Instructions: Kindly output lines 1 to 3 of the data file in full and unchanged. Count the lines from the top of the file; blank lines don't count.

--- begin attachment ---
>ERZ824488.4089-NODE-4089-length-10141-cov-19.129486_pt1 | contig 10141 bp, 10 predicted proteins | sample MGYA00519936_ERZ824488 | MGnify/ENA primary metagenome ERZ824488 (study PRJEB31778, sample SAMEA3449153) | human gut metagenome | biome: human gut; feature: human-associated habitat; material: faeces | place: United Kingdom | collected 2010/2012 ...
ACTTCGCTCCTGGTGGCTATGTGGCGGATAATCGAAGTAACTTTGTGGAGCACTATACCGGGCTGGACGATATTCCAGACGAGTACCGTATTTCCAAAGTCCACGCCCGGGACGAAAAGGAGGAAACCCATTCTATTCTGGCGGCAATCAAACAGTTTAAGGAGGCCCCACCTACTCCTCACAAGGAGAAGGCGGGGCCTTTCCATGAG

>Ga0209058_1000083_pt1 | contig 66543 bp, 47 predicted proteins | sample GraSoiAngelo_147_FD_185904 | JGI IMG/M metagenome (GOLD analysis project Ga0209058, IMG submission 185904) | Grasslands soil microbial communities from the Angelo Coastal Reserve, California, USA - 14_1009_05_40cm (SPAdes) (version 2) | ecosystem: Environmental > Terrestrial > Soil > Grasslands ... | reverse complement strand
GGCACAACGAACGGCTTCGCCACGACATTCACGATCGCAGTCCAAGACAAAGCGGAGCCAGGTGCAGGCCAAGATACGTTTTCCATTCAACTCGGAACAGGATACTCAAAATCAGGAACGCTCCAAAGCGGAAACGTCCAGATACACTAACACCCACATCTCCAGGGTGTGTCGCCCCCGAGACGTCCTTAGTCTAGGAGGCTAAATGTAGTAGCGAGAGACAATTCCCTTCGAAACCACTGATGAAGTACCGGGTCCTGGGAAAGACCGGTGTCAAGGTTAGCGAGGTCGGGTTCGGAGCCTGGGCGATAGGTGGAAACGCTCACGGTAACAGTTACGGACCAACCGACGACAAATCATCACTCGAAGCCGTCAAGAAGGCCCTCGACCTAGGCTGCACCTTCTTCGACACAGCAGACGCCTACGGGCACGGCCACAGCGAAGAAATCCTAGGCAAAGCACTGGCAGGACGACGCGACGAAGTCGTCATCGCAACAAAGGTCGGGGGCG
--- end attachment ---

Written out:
>ERZ824488.4089-NODE-4089-length-10141-cov-19.129486_pt1 | contig 10141 bp, 10 predicted proteins | sample MGYA00519936_ERZ824488 | MGnify/ENA primary metagenome ERZ824488 (study PRJEB31778, sample SAMEA3449153) | human gut metagenome | biome: human gut; feature: human-associated habitat; material: faeces | place: United Kingdom | collected 2010/2012 ...
ACTTCGCTCCTGGTGGCTATGTGGCGGATAATCGAAGTAACTTTGTGGAGCACTATACCGGGCTGGACGATATTCCAGACGAGTACCGTATTTCCAAAGTCCACGCCCGGGACGAAAAGGAGGAAACCCATTCTATTCTGGCGGCAATCAAACAGTTTAAGGAGGCCCCACCTACTCCTCACAAGGAGAAGGCGGGGCCTTTCCATGAG

>Ga0209058_1000083_pt1 | contig 66543 bp, 47 predicted proteins | sample GraSoiAngelo_147_FD_185904 | JGI IMG/M metagenome (GOLD analysis project Ga0209058, IMG submission 185904) | Grasslands soil microbial communities from the Angelo Coastal Reserve, California, USA - 14_1009_05_40cm (SPAdes) (version 2) | ecosystem: Environmental > Terrestrial > Soil > Grasslands ... | reverse complement strand